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A Look Inside Mashable’s Evolution [Interview]

mashable_evolutionChange is always difficult. Even when you are confronted with an undeniable, hit-you-square-between-the-eyes reason to change, change is still daunting for most of us. Yet having the foresight to see that reason lurking in your future, and changing in anticipation of its arrival ... well, that’s difficulty of the highest order.

It’s this notion of pre-emptive evolution that has long impressed me about tech-turned-modern-lifestyle blog, Mashable. The company could have easily enjoyed its perch atop the tech blogosphere until it was disrupted -- the way it disrupted the lumbering, firewalled, pre-social blogs that preceded it. But Mashable didn’t wait to be forced to evolve. Instead, it thrust change upon itself.

With this context in mind, I reached out to Lexie Riegelhaupt, director of marketing and communications for Mashable, to ask about the site’s evolution and direction -- and see if there are lessons corporate and personal bloggers can draw from Mashable’s story. Here’s what she had to say.

HubSpot: How early in Mashable’s life did the leadership decide to expand from its technology roots to become a broad news site, covering everything from life advice to terrorism?

Riegelhaupt: Mashable began when Pete Cashmore, a 19 year old in rural Scotland, started to write on his personal blog about how technology was transforming the world around him. While the topics that Mashable covers have evolved, its roots have stayed the same, with the objective of being the voice of digital culture and telling the story of digital evolution to “The Connected Generation.”

HubSpot: When did Mashable identify this coalescing characteristic you call, “The Connected Generation” and was giving it a name part of your strategy to report on more than “just” technology trends?

Riegelhaupt: Mashable identified that people were interacting and consuming content on a variety of different platforms very early on. It’s why Mashable was one of the first sites to use responsive technology to power our site -- so it looks beautiful on all devices, from cell phones to desktops and everything in between.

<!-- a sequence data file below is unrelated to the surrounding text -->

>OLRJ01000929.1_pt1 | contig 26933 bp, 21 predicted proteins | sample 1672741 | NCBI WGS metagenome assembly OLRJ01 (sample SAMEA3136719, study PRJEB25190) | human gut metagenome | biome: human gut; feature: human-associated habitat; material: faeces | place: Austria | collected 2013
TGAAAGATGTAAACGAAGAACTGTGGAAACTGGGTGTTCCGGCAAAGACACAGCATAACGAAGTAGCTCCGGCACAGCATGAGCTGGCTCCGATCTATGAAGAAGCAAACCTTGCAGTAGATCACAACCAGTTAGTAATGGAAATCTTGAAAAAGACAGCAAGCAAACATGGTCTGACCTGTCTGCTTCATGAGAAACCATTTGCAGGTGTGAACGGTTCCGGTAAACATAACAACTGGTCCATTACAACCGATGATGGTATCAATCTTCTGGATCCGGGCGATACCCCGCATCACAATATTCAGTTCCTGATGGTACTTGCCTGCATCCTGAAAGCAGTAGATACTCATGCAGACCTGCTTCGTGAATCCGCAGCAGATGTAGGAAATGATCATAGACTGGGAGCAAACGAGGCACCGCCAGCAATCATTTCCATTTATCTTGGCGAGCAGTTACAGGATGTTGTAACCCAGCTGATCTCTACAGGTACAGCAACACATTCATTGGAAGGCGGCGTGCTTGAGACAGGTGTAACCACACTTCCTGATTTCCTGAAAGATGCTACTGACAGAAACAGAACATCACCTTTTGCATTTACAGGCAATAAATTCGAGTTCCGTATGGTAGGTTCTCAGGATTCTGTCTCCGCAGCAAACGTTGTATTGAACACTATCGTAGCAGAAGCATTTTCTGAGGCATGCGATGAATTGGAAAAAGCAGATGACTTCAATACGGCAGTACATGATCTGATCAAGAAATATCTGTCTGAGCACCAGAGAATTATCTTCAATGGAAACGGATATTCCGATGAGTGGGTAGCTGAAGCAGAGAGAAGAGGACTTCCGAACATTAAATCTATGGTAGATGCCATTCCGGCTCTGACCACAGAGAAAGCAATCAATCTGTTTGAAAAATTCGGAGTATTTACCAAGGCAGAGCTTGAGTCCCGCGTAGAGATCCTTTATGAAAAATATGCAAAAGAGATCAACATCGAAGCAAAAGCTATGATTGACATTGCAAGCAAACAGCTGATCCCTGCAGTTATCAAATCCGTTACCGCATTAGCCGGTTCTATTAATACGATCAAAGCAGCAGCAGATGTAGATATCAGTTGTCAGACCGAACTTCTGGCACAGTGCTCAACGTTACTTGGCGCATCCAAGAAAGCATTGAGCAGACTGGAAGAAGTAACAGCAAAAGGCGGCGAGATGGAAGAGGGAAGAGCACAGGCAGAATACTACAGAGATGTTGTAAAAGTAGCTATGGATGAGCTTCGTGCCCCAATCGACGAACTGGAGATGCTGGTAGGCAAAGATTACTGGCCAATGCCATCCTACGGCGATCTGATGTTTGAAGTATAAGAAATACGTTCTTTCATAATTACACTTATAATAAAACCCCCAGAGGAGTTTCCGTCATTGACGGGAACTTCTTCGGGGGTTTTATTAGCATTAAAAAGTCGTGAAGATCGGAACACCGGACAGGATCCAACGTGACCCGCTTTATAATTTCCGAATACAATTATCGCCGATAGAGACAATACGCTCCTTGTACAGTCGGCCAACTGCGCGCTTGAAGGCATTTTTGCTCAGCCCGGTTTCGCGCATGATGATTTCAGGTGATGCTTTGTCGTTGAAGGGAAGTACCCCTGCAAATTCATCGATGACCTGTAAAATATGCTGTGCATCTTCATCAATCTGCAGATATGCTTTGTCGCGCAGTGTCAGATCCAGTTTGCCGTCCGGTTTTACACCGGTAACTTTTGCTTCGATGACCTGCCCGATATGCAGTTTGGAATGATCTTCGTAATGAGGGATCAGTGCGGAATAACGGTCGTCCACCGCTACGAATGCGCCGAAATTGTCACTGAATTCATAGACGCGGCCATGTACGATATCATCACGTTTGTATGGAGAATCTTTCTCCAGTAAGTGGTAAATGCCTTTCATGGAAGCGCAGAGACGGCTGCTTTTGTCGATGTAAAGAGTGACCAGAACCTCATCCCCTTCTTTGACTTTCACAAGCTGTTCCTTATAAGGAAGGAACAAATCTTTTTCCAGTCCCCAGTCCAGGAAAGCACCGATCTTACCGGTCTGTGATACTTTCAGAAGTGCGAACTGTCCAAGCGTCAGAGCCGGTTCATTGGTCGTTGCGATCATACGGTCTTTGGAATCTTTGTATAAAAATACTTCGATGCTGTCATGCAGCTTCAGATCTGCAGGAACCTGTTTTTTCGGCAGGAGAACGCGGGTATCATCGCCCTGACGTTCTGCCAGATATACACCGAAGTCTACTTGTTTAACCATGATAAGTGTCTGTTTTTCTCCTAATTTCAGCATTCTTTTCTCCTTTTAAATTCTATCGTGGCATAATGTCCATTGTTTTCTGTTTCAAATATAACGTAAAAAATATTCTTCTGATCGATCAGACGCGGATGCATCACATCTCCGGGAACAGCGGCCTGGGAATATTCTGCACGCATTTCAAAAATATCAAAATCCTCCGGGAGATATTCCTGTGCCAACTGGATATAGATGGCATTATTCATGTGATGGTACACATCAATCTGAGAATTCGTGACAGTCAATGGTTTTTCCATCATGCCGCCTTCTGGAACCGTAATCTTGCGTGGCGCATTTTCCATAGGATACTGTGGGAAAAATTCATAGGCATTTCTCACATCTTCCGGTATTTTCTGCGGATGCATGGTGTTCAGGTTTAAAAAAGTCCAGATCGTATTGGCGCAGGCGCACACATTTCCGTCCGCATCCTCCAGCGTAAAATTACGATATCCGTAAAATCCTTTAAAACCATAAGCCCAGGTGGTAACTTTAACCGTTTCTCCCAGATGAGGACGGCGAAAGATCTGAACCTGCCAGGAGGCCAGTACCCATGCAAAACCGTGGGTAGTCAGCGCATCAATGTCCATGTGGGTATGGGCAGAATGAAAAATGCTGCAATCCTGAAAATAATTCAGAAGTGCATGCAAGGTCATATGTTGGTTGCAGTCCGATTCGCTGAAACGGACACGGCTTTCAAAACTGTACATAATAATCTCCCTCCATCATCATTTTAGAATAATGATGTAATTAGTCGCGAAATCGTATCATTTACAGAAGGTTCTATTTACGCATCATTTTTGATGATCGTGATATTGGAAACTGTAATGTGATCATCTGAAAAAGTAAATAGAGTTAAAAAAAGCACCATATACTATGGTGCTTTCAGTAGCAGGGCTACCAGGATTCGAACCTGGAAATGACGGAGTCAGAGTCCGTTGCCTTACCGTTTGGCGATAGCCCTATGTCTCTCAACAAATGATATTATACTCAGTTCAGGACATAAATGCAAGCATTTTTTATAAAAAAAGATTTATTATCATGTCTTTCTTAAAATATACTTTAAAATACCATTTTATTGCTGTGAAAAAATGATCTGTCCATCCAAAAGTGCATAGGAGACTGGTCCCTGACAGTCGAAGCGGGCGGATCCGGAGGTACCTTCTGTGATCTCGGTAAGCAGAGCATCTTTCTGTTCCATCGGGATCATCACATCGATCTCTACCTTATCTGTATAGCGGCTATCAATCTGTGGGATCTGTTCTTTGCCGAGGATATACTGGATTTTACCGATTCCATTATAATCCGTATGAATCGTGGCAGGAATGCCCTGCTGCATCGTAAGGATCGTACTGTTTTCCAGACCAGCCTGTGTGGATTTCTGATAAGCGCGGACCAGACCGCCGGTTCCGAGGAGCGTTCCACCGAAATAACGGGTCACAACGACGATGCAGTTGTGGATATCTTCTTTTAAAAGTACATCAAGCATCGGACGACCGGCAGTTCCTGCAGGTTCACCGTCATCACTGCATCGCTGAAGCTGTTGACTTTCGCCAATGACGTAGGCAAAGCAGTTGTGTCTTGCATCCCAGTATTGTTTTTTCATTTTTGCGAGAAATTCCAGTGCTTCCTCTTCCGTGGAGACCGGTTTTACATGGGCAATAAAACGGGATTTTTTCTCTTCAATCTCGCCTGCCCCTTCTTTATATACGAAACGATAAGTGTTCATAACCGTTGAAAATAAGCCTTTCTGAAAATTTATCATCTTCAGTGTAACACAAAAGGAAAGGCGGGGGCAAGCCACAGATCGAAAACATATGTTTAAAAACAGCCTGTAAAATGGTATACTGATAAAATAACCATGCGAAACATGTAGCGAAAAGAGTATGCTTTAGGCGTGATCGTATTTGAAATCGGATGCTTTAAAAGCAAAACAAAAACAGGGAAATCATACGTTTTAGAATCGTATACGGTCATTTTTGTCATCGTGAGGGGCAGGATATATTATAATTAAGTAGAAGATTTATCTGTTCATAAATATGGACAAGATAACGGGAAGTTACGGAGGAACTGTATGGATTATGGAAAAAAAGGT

HubSpot: What makes a Mashable story “a Mashable story”? Is it the voice or attitude? Is it the demographic to which you are writing? What’s the unifying trait of your content?

Riegelhaupt: What makes a Mashable story different is the community. While it continues to grow every month, the reason they go to Mashable is the same. They are looking for the news, inspiration, and utility for the digital world around them.

HubSpot: Many of the early tech blogs have doubled down on tech, whereas you've done the opposite -- evolving into a more broad news outlet. Was there apprehension to going wider vs. deeper? Is the strategy working? How do you measure success?

Riegelhaupt: One of the biggest goals at Mashable is to provide our community with the subjects they are interested in and see how digital is changing the world around you. In order to accomplish Mashable needs to continue to grow as digital grows. When Jim Roberts joined in October 2013, one of the first hires he made was Andrew Freedman, Mashable’s Senior Climate Reporter. This was not only because Jim saw that people were discussing climate on every platform imaginable, but because he saw this as an issue that was only going to become a larger priority for The Connected Generation and those the future.

As Mashable continues to grow, so does its traffic. The company has seen great success as its community of 35 million uniques a month and 18 million social media followers continues to foster a dynamic global conversation.

HubSpot: Roberts was obviously a huge hire for Mashable. From an outsider’s perspective, it looked like a bellwether movement. Had the ‘beyond tech’ movement begun before his joining? If not, was his job to accelerate the evolution?

Riegelhaupt: For almost a decade the Mashable team built a growing digital media brand that sat at the intersection of technology, social media, entertainment, business, innovation, and culture. As Mashable has evolved, the team has continued to cover digital's reach. Hiring Jim Roberts was absolutely a huge step in expanding and developing content for those interested in seeing how digital is changing the world around us.

HubSpot: Does Mashable's social media savvy give it an advantage (e.g. Amanda Wills' coverage of Ferguson included well-curated Instagrams and Vines)?

Riegelhaupt: Mashable was one of the first media companies on Twitter and what has followed is the early adoption of everything from Facebook to Snapchat to Google+. One of the biggest priorities at Mashable is finding the best way to distribute our content to Mashable’s growing community in the most exciting and organic way possible.

HubSpot: Speaking of reach and distribution, what types of stories are most popular with your community?

Riegelhaupt: The stories that are the most popular with the Mashable community are those that provides our audience with utility, innovation, inspiration, and entertainment, whether that’s in business, travel, breaking news, or climate coverage, and across a variety of formats.

HubSpot: What’s next for Mashable?

Riegelhaupt: Continue to grow and build the next-generation media company.

Image credit: PlaceIt

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